By Stewart Truelsen
A common worry among farmers in California, Florida, Texas, Michigan and elsewhere is that they won’t have enough migrant labor for their fruit and vegetable harvests. Some years they are downright desperate for help. Worse yet, the future of migrant labor is uncertain because immigration law needs reform.
Farmers used to be criticized for not hiring the unemployed. This isn’t so much the case anymore. The public has come to understand that farmers have tried with little or no success. Americans enjoy eating strawberries, blueberries, cucumbers and tomatoes; they just don’t want to pick them … unless it’s for an hour or two at a U-pick farm.
Come to find out this is not an American phenomenon. Other countries like Australia and New Zealand are having the same problem. New Zealand started its kiwifruit harvest in April and needed thousands of seasonal workers. It will get most of them from neighboring Pacific islands.
Before he resigned in December, Prime Minister John Key was asked to explain why unemployed Kiwis (as New Zealanders call themselves) can’t be enlisted to harvest crops and do other work that is falling to immigrants, migrants and even tourists.
In remarks on Radio New Zealand, Key said, “Go and ask the employers, and they will say some of these people won’t pass a drug test, some of these people won’t turn up for work, some of these people will claim to have health issues later on.”
In New Zealand, the unemployed are referred to as “beneficiaries,” and farmers have found them to be unreliable and unskilled when it comes to any kind of farm work. They seem to have better luck with backpackers who trek through New Zealand and like to make a little money along the way.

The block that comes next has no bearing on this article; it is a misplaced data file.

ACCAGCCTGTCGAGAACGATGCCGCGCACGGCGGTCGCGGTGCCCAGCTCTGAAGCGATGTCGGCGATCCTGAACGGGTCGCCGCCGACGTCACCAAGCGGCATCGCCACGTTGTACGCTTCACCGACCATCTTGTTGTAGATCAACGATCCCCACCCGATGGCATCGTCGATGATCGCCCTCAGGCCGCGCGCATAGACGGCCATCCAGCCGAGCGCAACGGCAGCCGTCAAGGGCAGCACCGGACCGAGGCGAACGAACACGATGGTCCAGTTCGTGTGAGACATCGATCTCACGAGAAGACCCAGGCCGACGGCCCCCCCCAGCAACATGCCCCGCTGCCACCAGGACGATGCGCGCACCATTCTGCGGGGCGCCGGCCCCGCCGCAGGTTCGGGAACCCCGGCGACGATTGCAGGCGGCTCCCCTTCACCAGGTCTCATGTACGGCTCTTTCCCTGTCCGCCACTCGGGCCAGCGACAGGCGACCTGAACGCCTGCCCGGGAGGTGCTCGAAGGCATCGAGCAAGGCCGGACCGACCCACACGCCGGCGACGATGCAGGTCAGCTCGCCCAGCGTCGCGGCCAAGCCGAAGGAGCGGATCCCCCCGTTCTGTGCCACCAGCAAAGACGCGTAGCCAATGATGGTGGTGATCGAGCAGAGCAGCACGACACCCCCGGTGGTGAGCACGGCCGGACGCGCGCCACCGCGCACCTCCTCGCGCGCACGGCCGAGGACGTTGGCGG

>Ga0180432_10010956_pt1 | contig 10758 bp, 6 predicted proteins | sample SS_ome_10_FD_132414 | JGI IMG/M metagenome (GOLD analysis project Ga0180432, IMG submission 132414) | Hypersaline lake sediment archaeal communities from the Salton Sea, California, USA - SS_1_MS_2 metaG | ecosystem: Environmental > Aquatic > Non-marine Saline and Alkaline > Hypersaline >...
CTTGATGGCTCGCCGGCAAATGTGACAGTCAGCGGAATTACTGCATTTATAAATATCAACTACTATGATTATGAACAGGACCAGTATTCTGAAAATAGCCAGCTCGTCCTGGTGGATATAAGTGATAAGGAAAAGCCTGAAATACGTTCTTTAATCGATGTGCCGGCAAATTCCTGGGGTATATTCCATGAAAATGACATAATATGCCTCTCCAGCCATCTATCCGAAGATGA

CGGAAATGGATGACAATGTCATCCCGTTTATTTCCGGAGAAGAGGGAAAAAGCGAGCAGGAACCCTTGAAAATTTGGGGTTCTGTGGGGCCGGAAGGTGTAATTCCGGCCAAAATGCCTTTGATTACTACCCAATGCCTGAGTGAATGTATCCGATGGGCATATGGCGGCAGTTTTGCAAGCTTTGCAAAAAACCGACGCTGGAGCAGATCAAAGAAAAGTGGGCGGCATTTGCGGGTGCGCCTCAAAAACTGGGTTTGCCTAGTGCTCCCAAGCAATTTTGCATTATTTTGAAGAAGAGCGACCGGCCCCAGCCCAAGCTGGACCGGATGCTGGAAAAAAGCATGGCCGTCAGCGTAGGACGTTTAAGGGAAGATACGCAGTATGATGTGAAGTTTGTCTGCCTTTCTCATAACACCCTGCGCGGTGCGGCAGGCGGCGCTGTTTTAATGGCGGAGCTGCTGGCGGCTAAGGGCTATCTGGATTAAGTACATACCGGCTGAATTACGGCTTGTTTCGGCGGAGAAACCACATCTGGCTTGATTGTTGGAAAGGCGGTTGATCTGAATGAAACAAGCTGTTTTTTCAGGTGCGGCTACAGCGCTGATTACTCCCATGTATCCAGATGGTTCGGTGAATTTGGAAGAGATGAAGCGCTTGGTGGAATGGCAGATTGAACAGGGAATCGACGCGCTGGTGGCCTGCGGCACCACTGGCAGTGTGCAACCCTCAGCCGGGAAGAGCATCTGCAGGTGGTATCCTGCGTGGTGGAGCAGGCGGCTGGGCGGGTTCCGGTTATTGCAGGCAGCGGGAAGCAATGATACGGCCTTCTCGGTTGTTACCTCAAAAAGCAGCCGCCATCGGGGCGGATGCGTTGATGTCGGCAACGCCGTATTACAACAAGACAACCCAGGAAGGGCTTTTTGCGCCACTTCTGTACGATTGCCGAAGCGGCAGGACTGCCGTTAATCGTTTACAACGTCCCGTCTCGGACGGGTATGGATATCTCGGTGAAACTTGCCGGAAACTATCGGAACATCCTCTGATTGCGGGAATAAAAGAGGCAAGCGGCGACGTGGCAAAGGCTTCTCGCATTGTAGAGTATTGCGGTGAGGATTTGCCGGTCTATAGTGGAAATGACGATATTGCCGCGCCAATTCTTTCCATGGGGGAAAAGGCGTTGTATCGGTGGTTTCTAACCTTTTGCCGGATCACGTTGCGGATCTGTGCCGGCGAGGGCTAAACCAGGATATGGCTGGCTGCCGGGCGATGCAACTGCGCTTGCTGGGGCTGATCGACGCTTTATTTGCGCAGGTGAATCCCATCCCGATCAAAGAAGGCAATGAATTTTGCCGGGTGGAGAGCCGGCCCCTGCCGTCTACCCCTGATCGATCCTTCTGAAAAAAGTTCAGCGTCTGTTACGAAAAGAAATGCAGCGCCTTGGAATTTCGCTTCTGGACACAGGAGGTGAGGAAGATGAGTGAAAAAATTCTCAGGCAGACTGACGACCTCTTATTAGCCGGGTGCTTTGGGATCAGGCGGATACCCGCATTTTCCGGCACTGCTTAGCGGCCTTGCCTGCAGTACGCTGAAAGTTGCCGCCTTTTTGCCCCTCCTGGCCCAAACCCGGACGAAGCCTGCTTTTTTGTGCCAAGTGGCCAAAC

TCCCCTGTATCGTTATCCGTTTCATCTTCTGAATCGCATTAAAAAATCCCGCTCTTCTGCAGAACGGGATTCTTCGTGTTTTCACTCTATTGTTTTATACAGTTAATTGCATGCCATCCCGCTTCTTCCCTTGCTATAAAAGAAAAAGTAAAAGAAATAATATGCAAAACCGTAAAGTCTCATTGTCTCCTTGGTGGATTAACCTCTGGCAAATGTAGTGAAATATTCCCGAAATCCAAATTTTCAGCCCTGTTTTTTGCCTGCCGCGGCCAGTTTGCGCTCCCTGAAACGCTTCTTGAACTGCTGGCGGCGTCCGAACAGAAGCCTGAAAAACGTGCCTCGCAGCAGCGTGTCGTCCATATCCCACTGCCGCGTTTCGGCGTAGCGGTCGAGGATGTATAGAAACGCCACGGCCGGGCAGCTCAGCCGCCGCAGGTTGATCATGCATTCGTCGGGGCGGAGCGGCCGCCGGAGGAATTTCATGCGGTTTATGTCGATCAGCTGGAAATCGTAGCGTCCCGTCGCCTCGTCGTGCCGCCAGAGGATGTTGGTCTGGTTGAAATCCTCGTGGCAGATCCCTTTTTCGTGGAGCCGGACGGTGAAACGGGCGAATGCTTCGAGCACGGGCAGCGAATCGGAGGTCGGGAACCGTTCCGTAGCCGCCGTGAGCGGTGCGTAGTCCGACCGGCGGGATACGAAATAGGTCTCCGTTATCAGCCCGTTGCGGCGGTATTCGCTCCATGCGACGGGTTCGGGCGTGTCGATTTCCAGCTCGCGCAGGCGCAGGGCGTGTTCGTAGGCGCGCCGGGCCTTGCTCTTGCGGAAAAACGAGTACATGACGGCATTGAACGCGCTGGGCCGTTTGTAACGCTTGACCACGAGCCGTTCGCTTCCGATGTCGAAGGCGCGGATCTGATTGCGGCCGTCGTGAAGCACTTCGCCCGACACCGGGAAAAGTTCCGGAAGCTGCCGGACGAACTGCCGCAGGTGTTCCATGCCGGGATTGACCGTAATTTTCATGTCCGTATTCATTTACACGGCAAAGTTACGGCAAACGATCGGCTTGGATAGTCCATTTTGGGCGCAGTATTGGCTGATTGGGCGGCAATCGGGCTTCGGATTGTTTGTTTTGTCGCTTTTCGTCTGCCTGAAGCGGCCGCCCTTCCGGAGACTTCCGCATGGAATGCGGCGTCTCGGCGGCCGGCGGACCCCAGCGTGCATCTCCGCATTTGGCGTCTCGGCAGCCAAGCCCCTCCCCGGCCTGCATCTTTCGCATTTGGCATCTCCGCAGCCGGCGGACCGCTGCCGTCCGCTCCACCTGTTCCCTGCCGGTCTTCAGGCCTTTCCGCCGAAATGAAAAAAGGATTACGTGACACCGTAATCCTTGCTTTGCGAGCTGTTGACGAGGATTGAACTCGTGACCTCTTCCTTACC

One opposition leader who disagreed with the prime minister admitted that some of the local prospects had rough edges and found outdoor work too rigorous. He wanted the government and farm employers to go the extra mile to shape them up—a sort of basic training on the farm, perhaps?
The difficulty in finding locally sourced farm labor was confirmed in a United Nations study of migrant workers in commercial agriculture. It concluded that the share of international migrants in the farm workforce is rising in most industrialized countries and many middle-income developing countries. The report said that international migrants or guest workers provide vital skills and labor to agriculture. In return, they receive jobs and wages that are better than what they can find at home.
The UN report also said that farm labor shortages are not being met by labor-saving technology or food imports. It is a misconception to think that mechanization can replace most farm workers. Certain farm jobs like tending livestock, pruning vines and trees and picking fresh produce require a human touch.
Reforms to the U.S. immigration system are needed to ensure that American agriculture has a legal, stable supply of workers. Instability in the farm labor force can cost American farmers and consumers billions of dollars in lost crops and higher food prices. It can also put our farmers at a competitive disadvantage with countries that move faster to deal with a similar labor problem.
Stewart Truelsen is a food and agriculture freelance writer and a regular contributor to the Focus on Agriculture series.